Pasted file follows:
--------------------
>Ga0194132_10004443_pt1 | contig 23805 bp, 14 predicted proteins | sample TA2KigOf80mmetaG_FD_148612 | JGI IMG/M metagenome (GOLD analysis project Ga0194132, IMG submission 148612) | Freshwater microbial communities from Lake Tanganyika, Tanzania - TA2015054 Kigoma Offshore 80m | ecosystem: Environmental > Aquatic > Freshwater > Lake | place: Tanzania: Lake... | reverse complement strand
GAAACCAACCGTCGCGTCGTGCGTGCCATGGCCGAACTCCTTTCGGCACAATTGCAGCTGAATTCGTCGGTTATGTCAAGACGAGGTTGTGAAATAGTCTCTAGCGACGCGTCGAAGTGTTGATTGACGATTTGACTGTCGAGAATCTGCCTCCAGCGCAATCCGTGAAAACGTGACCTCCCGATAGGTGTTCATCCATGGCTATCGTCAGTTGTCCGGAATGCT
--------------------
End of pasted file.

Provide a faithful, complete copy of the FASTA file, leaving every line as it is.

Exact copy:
>Ga0194132_10004443_pt1 | contig 23805 bp, 14 predicted proteins | sample TA2KigOf80mmetaG_FD_148612 | JGI IMG/M metagenome (GOLD analysis project Ga0194132, IMG submission 148612) | Freshwater microbial communities from Lake Tanganyika, Tanzania - TA2015054 Kigoma Offshore 80m | ecosystem: Environmental > Aquatic > Freshwater > Lake | place: Tanzania: Lake... | reverse complement strand
GAAACCAACCGTCGCGTCGTGCGTGCCATGGCCGAACTCCTTTCGGCACAATTGCAGCTGAATTCGTCGGTTATGTCAAGACGAGGTTGTGAAATAGTCTCTAGCGACGCGTCGAAGTGTTGATTGACGATTTGACTGTCGAGAATCTGCCTCCAGCGCAATCCGTGAAAACGTGACCTCCCGATAGGTGTTCATCCATGGCTATCGTCAGTTGTCCGGAATGCT